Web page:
ArcelorMittal South Africa has teamed up with LRMG to improve employee safety using leading-edge virtual reality technologies for workplace training.


The client’s struggle for progress

Thousands of people work daily in ArcelorMittal South Africa’s massive plants, which contain high structures and dangerous equipment. In heavy industrial environments like these, safety is a prime consideration but something that is not easy to achieve.

To be effective, safety training has to be ingrained in the way employees do their work, day after day. Getting safety training right is thus a matter of life and death, and the company has a deep commitment to zero fatalities in the workplace.

A particular safety training problem was preparing employees to work at heights. The training process takes three days, and uses a combination of classroom-based teaching and practical exercises. However, for obvious safety reasons, the practical training has to be done at ground level.

The problem here is that the work is actually done hundreds of metres above ground; for example, maintaining a cooling tower. Only once the employees had received the expensive and time-consuming safety training were they able to experience the actual working conditions they would have to face. Given that fear of heights is very common, a large proportion of trainees (approximately 65 percent) found that they simply could not work in those conditions.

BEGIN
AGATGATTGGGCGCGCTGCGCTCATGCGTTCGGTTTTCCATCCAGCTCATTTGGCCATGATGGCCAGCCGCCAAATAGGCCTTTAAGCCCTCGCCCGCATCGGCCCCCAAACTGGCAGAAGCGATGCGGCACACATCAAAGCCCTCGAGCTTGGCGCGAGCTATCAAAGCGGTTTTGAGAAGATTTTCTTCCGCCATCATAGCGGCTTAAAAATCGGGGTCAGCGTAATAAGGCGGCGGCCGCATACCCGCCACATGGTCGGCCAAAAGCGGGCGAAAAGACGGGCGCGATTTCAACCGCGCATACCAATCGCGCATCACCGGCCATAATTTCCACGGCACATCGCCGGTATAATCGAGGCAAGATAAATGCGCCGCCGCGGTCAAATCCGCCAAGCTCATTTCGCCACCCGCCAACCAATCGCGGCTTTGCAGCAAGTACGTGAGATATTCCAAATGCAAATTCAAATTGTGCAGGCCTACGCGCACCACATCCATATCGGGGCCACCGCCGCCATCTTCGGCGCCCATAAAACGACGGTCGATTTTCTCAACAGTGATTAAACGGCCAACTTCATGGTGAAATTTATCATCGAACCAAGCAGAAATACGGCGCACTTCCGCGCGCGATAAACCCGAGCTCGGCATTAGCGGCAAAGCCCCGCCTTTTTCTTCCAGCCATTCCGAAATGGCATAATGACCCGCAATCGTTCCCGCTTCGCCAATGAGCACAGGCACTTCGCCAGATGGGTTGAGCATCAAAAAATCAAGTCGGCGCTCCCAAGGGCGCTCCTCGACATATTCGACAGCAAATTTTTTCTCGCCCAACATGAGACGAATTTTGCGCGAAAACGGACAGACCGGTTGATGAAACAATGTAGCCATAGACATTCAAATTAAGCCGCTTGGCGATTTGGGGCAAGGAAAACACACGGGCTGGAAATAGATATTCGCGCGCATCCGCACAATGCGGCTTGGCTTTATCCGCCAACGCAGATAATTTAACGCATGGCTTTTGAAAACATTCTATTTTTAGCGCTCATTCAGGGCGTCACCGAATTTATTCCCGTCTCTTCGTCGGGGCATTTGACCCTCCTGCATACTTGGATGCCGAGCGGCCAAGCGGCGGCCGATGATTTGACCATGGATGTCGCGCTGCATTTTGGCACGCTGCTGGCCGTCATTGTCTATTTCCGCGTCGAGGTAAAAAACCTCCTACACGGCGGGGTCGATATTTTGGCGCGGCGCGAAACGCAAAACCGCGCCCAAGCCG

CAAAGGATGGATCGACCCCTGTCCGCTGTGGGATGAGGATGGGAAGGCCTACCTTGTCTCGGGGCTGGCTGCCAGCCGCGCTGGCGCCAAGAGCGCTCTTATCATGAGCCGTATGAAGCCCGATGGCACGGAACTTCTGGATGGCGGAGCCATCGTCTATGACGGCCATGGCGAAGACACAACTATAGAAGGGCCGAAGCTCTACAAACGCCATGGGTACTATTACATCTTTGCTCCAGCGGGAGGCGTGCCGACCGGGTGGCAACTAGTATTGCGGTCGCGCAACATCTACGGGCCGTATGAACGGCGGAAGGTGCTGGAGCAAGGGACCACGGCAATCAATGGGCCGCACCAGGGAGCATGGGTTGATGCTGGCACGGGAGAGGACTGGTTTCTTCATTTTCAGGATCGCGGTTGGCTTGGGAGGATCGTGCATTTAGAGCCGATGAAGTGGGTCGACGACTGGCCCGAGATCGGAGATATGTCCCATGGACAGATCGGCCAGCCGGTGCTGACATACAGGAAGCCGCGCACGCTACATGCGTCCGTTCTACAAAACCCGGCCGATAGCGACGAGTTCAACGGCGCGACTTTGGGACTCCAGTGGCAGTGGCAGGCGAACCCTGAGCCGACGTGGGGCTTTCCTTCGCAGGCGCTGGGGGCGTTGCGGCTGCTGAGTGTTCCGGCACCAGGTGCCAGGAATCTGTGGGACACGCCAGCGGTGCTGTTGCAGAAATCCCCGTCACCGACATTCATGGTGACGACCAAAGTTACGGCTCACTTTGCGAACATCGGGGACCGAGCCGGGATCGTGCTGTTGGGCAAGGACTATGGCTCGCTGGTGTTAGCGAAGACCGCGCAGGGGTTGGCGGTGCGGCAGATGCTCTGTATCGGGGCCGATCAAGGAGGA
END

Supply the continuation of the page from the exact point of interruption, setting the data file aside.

In other words, the training and effort were wasted. Given that it cost around R300 000 to train one apprentice over a two-year period, the financial loss was considerable; to this must be added the human cost when employees are forced to confront the fact that they cannot do what they thought they could, and must rethink their entire career trajectory.

LRMG’s solution

That’s when LRMG came on board with a novel suggestion: why not use virtual reality to deliver the requisite training to be delivered safely, but within a wholly convincing simulation of the actual working conditions?

“Height training seemed to offer a clear use case for virtual reality, and we had heard of it being used for something similar in China, so we knew the concept worked,” says Leigh Kandier, the LRMG project lead who helped formulate the solution. “After we had done a rudimentary proof of concept, ArcelorMittal South Africa had the foresight to see what could be achieved, and gave us the green light to develop a customised virtual training module for them.”